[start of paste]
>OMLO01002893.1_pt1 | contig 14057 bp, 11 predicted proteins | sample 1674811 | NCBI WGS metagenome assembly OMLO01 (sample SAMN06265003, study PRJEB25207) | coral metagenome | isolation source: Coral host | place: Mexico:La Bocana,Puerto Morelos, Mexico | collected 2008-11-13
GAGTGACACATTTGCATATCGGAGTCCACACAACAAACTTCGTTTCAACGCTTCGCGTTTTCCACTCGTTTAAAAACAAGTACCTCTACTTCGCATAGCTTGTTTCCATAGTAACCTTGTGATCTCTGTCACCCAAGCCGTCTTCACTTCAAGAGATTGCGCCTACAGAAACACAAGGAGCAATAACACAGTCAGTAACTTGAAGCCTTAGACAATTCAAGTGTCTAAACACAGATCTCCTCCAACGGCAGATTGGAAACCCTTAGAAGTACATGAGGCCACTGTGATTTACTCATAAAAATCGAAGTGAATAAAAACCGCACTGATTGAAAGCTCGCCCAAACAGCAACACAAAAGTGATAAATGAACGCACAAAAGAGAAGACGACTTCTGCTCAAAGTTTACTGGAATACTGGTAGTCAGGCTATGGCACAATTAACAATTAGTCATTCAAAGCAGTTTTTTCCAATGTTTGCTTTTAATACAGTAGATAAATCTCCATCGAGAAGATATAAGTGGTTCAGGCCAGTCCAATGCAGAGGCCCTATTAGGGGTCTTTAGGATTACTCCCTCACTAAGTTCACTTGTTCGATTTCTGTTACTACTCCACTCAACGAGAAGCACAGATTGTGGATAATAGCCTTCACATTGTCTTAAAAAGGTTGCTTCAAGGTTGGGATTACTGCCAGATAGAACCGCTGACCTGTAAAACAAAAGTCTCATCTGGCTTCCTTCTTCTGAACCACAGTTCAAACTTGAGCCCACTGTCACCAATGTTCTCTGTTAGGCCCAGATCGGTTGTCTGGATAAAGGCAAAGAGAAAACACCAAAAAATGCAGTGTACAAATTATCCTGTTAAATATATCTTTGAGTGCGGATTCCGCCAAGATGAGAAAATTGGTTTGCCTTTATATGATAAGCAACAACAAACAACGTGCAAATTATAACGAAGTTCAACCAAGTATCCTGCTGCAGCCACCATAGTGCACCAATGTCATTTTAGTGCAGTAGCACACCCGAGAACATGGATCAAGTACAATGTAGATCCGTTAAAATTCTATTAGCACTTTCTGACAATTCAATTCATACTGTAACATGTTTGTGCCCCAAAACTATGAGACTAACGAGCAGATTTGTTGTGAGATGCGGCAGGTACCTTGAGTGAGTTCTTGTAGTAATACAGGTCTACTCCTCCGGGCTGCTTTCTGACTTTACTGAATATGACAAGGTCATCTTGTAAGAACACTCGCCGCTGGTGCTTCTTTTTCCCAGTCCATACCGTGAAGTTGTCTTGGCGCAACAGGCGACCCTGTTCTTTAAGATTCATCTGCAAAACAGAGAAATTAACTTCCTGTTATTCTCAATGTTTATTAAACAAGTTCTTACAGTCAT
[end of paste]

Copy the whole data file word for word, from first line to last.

>OMLO01002893.1_pt1 | contig 14057 bp, 11 predicted proteins | sample 1674811 | NCBI WGS metagenome assembly OMLO01 (sample SAMN06265003, study PRJEB25207) | coral metagenome | isolation source: Coral host | place: Mexico:La Bocana,Puerto Morelos, Mexico | collected 2008-11-13
GAGTGACACATTTGCATATCGGAGTCCACACAACAAACTTCGTTTCAACGCTTCGCGTTTTCCACTCGTTTAAAAACAAGTACCTCTACTTCGCATAGCTTGTTTCCATAGTAACCTTGTGATCTCTGTCACCCAAGCCGTCTTCACTTCAAGAGATTGCGCCTACAGAAACACAAGGAGCAATAACACAGTCAGTAACTTGAAGCCTTAGACAATTCAAGTGTCTAAACACAGATCTCCTCCAACGGCAGATTGGAAACCCTTAGAAGTACATGAGGCCACTGTGATTTACTCATAAAAATCGAAGTGAATAAAAACCGCACTGATTGAAAGCTCGCCCAAACAGCAACACAAAAGTGATAAATGAACGCACAAAAGAGAAGACGACTTCTGCTCAAAGTTTACTGGAATACTGGTAGTCAGGCTATGGCACAATTAACAATTAGTCATTCAAAGCAGTTTTTTCCAATGTTTGCTTTTAATACAGTAGATAAATCTCCATCGAGAAGATATAAGTGGTTCAGGCCAGTCCAATGCAGAGGCCCTATTAGGGGTCTTTAGGATTACTCCCTCACTAAGTTCACTTGTTCGATTTCTGTTACTACTCCACTCAACGAGAAGCACAGATTGTGGATAATAGCCTTCACATTGTCTTAAAAAGGTTGCTTCAAGGTTGGGATTACTGCCAGATAGAACCGCTGACCTGTAAAACAAAAGTCTCATCTGGCTTCCTTCTTCTGAACCACAGTTCAAACTTGAGCCCACTGTCACCAATGTTCTCTGTTAGGCCCAGATCGGTTGTCTGGATAAAGGCAAAGAGAAAACACCAAAAAATGCAGTGTACAAATTATCCTGTTAAATATATCTTTGAGTGCGGATTCCGCCAAGATGAGAAAATTGGTTTGCCTTTATATGATAAGCAACAACAAACAACGTGCAAATTATAACGAAGTTCAACCAAGTATCCTGCTGCAGCCACCATAGTGCACCAATGTCATTTTAGTGCAGTAGCACACCCGAGAACATGGATCAAGTACAATGTAGATCCGTTAAAATTCTATTAGCACTTTCTGACAATTCAATTCATACTGTAACATGTTTGTGCCCCAAAACTATGAGACTAACGAGCAGATTTGTTGTGAGATGCGGCAGGTACCTTGAGTGAGTTCTTGTAGTAATACAGGTCTACTCCTCCGGGCTGCTTTCTGACTTTACTGAATATGACAAGGTCATCTTGTAAGAACACTCGCCGCTGGTGCTTCTTTTTCCCAGTCCATACCGTGAAGTTGTCTTGGCGCAACAGGCGACCCTGTTCTTTAAGATTCATCTGCAAAACAGAGAAATTAACTTCCTGTTATTCTCAATGTTTATTAAACAAGTTCTTACAGTCAT